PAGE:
Namibia, A Road Trip – 2 – Onguma, Etosha
Our road trip in Namibia began in the capital city, Windhoek
This trip was planned as a photo safari organized with David Rogers. We met up with him and three other friends who made up our group. The adventure began the way most adventures do – by stocking the car with food! True to road trip tradition, we stopped by the side to have a picnic lunch under a convenient – though not shady – palm tree!
We took the inland route and drove up the B1. It took most of the first day to reach Onguma Game Reserve. This park borders the Etosha National Park abutting the Lindequist Gate which is the eastern entrance to Etosha.We had chosen to stay the first two nights in the tented camp at Onguma. Like most camps in Africa, the tents are luxurious and well appointed.The staff are helpful and friendly. The delicious food is presented on elegantly laid out tables.
The camp directly faces a waterhole. And if all that is not enough to set the mood, as we lingered at the dining table, we were offered the perfect welcome gifts ….
Early next morning we set off to explore Etosha. The park is about 22,270 sq kms, with a combination of saline desert, savannah grasslands and woodland ecosystems. It is, in fact, a part of the Kalahari desert – the largest expanse of loose sand on earth – about 900,000 sq kms! This desert spans 9 countries from Southern Namibia to the equator. The early hours were a perfect time to watch the various species of birds
and animals frolicking
in the morning sunshine.There were vast stretches of land covered by beautiful yellow flowers as far as the eye could see.We got back to Onguma for lunch and after a brief rest we drove around this beautiful reserve
We stopped for the traditional sundowners and took the opportunity for a quick photo shoot!
before the day ended with a spectacular sunset.The following day we checked out of Onguma and returned to Etosha. This time we drove along the Etosha pan. This is a shallow depression in the ground approximately 5000 sq kms across. Every few years when the rains are sufficient, this pan fills in to become a huge lake. This year it was dry and cracked up. The sun was high in the sky and we could see heat waves shimmering across the surface of the pan.The prehistoric, almost lunar, landscape …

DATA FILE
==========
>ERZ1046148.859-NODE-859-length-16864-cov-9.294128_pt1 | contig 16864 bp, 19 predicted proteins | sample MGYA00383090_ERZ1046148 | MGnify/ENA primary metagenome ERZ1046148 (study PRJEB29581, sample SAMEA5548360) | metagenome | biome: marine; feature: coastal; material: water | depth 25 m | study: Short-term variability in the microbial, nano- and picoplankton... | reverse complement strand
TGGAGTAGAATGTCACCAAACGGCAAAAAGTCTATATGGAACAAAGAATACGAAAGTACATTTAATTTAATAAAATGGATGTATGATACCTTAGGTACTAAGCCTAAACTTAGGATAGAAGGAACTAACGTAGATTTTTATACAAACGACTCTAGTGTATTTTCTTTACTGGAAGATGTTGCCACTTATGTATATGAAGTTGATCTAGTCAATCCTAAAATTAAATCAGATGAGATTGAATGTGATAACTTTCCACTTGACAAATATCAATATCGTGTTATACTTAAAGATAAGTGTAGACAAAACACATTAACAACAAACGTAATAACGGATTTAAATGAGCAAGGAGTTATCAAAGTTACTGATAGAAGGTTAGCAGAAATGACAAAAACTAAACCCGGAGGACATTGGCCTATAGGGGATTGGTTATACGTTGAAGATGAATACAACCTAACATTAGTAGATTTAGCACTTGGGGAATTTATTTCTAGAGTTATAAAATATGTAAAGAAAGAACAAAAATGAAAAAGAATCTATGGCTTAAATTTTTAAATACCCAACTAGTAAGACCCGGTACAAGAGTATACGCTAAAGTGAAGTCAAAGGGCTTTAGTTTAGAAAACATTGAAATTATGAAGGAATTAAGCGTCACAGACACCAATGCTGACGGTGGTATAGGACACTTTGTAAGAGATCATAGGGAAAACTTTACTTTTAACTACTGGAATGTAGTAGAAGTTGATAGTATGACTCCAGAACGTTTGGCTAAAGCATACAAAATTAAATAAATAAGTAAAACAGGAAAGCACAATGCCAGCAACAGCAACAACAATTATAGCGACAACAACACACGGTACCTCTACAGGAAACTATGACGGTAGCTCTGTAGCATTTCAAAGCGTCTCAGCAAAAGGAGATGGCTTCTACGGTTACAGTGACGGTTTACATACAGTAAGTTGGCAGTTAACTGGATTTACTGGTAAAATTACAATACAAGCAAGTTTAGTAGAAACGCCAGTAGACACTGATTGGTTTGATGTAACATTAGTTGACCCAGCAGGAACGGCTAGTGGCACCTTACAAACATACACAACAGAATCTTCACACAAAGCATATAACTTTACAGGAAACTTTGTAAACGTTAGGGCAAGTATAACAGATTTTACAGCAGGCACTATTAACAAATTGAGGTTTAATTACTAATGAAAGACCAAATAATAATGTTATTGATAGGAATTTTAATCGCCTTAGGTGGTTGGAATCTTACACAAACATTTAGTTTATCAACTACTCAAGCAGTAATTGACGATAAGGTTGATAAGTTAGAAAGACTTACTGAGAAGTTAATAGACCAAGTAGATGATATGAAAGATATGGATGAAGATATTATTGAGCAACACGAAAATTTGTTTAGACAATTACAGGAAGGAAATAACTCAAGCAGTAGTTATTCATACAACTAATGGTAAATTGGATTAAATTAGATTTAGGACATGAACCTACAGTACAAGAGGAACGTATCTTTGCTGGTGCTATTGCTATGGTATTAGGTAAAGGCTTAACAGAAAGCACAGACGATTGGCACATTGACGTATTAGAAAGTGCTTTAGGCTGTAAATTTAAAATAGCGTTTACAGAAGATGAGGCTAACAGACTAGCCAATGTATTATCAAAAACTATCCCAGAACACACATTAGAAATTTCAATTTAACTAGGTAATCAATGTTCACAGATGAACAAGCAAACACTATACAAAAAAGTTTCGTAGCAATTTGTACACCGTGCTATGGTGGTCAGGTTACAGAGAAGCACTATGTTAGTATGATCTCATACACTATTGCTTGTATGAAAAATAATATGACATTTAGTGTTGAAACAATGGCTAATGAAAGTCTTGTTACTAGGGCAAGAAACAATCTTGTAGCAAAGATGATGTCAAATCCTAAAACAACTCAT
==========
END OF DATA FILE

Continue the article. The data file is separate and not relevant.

… obviously inspired a group of tourists to re-enact the evolution of mankind!Here and there a few small ponds dotted the arid landscape. Animals and birds flocked these little oases.
We walked on to the edge of the pan and were intrigued to see that creatures of various species had left their mark on the sand …We halted briefly for our breakfast.
We were extremely fortunate to encounter the desert rhino at extremely close quarters. The Namibian black rhinos are recognised internationally as part of the “desert group” for conservation purposes. Though grey skinned, these animals appear almost white because of the saline mud that they wallow in giving them an almost ghostly look. They cover large distances in their search for food and water in this arid land.They have adapted their feeding habits to include drylands plants overcoming the chemical and physical defences of these plants without any apparent harm to themselves. For example, they are one of the few species known to eat the fibrous welwitschia leaves or feed on the candelabra euphorbia which has sharp spines and a toxic latex.We spent the evening at Okaukuejo Rest Camp within the park. This camp, though fenced, also has a waterhole facing it.We set up tripods and a mini snack bar around a conveniently placed bench and settled down to wait. The animals came in slowly.
Impala, Wildebeest, Zebra, Black Backed Jackal, Oryx …As the sun disappeared, this magnificent elephant made a grand entrance.Awaking in the early hours of the morning for a glass of water, we walked up to the window of our chalet and were treated to this fantastic sight …That day we spent driving across Etosha, enjoying the landscape as much as the wildlife.
In the late afternoon, we stopped at Dolomite Camp in the far west of Etosha. We parked at the base of a hill and the camp staff came down in a golf cart to transport our bags!The tent-cottages are built along the curve of the hill at various heights, ensuring that each unit has complete privacy. More than that are the vistas offered into the far distance, no matter which tent is allotted to you. We were welcomed to our retreat by a little friend!An evening drive once again gave us the opportunity to photograph a beautiful sunset.A simple and delicious meal followed.
On the last morning in Etosha, we took an early morning drive and we were fortunate to get a few minutes with a pride of playful lions.
We got back to camp for a leisurely breakfast. Just before we checked out we gathered at the swimming pool for a quick group photograph and found the pool had become a beautiful big birdbath!And the tree next door was perfect for drying off and sun-bathing!A pit stop at the gate provided us with a book and map of Etosha as souvenirs. We also spotted this beauty on the roof of the office-cum-shop …We then drove out of Etosha towards our next destination, Damaraland.
Lovely! So very different from what we have seen so far.
Yes, Etosha is a complete different landscape from any park in Kenya.
Very interesting! Your description was so good I felt I was with you all throughout your trip!
I felt I had visited Etosha with you – the photographs are that good! Lucky lucky you! Thanks for sharing this us.
Thank you! I do hope you like the remaining in the series too … This was part 2! There are 5 more to go!
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Wow. Wow . Wow. !!
Dear Swati ! Super pics !!
Thanks for sharing 😄
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